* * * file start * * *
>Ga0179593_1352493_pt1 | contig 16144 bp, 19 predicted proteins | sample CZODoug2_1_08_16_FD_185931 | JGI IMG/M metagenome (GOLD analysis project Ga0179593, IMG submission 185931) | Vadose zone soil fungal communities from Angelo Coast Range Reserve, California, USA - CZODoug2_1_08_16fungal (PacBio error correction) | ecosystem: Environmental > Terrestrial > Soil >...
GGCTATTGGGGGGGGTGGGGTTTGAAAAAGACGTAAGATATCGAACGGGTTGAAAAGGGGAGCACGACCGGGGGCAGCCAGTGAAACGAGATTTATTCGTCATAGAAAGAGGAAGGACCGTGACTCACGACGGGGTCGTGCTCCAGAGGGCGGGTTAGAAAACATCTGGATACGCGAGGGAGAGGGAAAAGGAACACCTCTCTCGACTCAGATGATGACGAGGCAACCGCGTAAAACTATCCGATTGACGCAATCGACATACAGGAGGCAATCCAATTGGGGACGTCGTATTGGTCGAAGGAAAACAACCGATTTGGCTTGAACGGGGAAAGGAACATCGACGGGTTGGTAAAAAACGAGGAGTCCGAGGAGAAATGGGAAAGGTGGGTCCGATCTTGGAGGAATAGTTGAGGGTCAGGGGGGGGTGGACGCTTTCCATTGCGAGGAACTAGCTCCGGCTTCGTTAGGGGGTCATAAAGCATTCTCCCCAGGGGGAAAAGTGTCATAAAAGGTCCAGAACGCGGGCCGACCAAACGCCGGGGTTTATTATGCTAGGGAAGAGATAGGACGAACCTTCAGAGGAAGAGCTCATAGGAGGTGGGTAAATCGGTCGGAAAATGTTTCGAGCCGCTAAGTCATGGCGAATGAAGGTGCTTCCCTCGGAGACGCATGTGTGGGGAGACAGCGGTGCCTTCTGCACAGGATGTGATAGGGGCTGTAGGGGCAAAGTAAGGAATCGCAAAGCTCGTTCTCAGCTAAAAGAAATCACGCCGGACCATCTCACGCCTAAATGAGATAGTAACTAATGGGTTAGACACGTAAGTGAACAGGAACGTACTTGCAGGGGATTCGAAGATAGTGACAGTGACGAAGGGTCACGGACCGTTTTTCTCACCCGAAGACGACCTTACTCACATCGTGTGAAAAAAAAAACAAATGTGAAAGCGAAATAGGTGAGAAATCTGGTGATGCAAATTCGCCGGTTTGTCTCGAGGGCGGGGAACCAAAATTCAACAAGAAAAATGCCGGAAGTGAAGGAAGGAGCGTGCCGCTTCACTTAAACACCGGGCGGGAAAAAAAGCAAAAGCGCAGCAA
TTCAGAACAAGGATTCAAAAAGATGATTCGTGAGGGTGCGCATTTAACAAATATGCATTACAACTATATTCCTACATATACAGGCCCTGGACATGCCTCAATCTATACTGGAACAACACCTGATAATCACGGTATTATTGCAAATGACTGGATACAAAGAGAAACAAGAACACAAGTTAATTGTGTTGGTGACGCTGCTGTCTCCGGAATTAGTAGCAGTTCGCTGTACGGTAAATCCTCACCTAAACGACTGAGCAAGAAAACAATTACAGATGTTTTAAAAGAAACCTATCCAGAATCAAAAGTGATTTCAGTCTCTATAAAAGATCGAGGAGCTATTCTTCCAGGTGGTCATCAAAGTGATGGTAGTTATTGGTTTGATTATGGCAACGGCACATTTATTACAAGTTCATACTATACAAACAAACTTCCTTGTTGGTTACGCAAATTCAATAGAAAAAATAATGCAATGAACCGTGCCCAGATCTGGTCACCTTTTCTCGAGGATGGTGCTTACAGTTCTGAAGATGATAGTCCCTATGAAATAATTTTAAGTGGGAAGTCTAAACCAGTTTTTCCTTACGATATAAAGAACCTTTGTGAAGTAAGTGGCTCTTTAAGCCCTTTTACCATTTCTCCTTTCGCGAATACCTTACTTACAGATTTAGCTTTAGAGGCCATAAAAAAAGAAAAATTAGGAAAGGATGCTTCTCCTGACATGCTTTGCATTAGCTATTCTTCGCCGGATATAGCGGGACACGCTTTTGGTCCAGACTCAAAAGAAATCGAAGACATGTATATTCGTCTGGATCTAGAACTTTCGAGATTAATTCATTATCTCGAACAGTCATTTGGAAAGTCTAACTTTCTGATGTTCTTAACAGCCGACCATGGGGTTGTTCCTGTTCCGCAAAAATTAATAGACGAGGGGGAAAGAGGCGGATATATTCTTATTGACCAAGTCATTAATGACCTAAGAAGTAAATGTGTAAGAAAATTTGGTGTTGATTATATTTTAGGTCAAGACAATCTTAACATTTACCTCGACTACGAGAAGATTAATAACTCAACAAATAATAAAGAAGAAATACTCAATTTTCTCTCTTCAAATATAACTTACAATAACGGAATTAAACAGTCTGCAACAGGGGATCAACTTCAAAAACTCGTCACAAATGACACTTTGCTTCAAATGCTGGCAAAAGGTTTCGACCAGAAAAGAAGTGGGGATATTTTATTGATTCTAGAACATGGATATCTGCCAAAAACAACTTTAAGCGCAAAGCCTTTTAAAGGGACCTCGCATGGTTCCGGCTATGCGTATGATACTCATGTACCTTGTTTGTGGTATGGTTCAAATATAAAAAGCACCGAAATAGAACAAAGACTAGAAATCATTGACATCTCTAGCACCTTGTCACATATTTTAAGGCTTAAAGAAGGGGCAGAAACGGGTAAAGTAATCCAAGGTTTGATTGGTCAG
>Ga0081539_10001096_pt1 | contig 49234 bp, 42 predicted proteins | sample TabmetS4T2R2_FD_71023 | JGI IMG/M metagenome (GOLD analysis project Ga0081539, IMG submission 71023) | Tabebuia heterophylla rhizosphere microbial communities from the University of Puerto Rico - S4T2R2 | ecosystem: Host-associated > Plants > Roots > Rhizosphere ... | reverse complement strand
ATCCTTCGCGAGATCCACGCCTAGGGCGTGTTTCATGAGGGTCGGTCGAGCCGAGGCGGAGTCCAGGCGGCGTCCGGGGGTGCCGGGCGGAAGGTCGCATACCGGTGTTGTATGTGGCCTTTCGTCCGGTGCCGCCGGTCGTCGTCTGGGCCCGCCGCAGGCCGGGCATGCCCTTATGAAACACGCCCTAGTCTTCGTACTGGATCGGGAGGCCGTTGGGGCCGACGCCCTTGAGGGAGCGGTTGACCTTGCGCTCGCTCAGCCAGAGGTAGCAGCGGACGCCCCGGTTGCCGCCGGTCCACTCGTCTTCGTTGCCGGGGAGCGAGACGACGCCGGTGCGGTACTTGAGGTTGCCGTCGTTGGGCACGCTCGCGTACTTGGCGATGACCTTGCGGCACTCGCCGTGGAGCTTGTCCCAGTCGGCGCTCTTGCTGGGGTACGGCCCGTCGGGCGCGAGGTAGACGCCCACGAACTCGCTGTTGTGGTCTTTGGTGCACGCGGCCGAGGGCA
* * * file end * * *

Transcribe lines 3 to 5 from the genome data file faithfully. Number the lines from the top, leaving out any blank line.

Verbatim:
TTCAGAACAAGGATTCAAAAAGATGATTCGTGAGGGTGCGCATTTAACAAATATGCATTACAACTATATTCCTACATATACAGGCCCTGGACATGCCTCAATCTATACTGGAACAACACCTGATAATCACGGTATTATTGCAAATGACTGGATACAAAGAGAAACAAGAACACAAGTTAATTGTGTTGGTGACGCTGCTGTCTCCGGAATTAGTAGCAGTTCGCTGTACGGTAAATCCTCACCTAAACGACTGAGCAAGAAAACAATTACAGATGTTTTAAAAGAAACCTATCCAGAATCAAAAGTGATTTCAGTCTCTATAAAAGATCGAGGAGCTATTCTTCCAGGTGGTCATCAAAGTGATGGTAGTTATTGGTTTGATTATGGCAACGGCACATTTATTACAAGTTCATACTATACAAACAAACTTCCTTGTTGGTTACGCAAATTCAATAGAAAAAATAATGCAATGAACCGTGCCCAGATCTGGTCACCTTTTCTCGAGGATGGTGCTTACAGTTCTGAAGATGATAGTCCCTATGAAATAATTTTAAGTGGGAAGTCTAAACCAGTTTTTCCTTACGATATAAAGAACCTTTGTGAAGTAAGTGGCTCTTTAAGCCCTTTTACCATTTCTCCTTTCGCGAATACCTTACTTACAGATTTAGCTTTAGAGGCCATAAAAAAAGAAAAATTAGGAAAGGATGCTTCTCCTGACATGCTTTGCATTAGCTATTCTTCGCCGGATATAGCGGGACACGCTTTTGGTCCAGACTCAAAAGAAATCGAAGACATGTATATTCGTCTGGATCTAGAACTTTCGAGATTAATTCATTATCTCGAACAGTCATTTGGAAAGTCTAACTTTCTGATGTTCTTAACAGCCGACCATGGGGTTGTTCCTGTTCCGCAAAAATTAATAGACGAGGGGGAAAGAGGCGGATATATTCTTATTGACCAAGTCATTAATGACCTAAGAAGTAAATGTGTAAGAAAATTTGGTGTTGATTATATTTTAGGTCAAGACAATCTTAACATTTACCTCGACTACGAGAAGATTAATAACTCAACAAATAATAAAGAAGAAATACTCAATTTTCTCTCTTCAAATATAACTTACAATAACGGAATTAAACAGTCTGCAACAGGGGATCAACTTCAAAAACTCGTCACAAATGACACTTTGCTTCAAATGCTGGCAAAAGGTTTCGACCAGAAAAGAAGTGGGGATATTTTATTGATTCTAGAACATGGATATCTGCCAAAAACAACTTTAAGCGCAAAGCCTTTTAAAGGGACCTCGCATGGTTCCGGCTATGCGTATGATACTCATGTACCTTGTTTGTGGTATGGTTCAAATATAAAAAGCACCGAAATAGAACAAAGACTAGAAATCATTGACATCTCTAGCACCTTGTCACATATTTTAAGGCTTAAAGAAGGGGCAGAAACGGGTAAAGTAATCCAAGGTTTGATTGGTCAG
>Ga0081539_10001096_pt1 | contig 49234 bp, 42 predicted proteins | sample TabmetS4T2R2_FD_71023 | JGI IMG/M metagenome (GOLD analysis project Ga0081539, IMG submission 71023) | Tabebuia heterophylla rhizosphere microbial communities from the University of Puerto Rico - S4T2R2 | ecosystem: Host-associated > Plants > Roots > Rhizosphere ... | reverse complement strand
ATCCTTCGCGAGATCCACGCCTAGGGCGTGTTTCATGAGGGTCGGTCGAGCCGAGGCGGAGTCCAGGCGGCGTCCGGGGGTGCCGGGCGGAAGGTCGCATACCGGTGTTGTATGTGGCCTTTCGTCCGGTGCCGCCGGTCGTCGTCTGGGCCCGCCGCAGGCCGGGCATGCCCTTATGAAACACGCCCTAGTCTTCGTACTGGATCGGGAGGCCGTTGGGGCCGACGCCCTTGAGGGAGCGGTTGACCTTGCGCTCGCTCAGCCAGAGGTAGCAGCGGACGCCCCGGTTGCCGCCGGTCCACTCGTCTTCGTTGCCGGGGAGCGAGACGACGCCGGTGCGGTACTTGAGGTTGCCGTCGTTGGGCACGCTCGCGTACTTGGCGATGACCTTGCGGCACTCGCCGTGGAGCTTGTCCCAGTCGGCGCTCTTGCTGGGGTACGGCCCGTCGGGCGCGAGGTAGACGCCCACGAACTCGCTGTTGTGGTCTTTGGTGCACGCGGCCGAGGGCA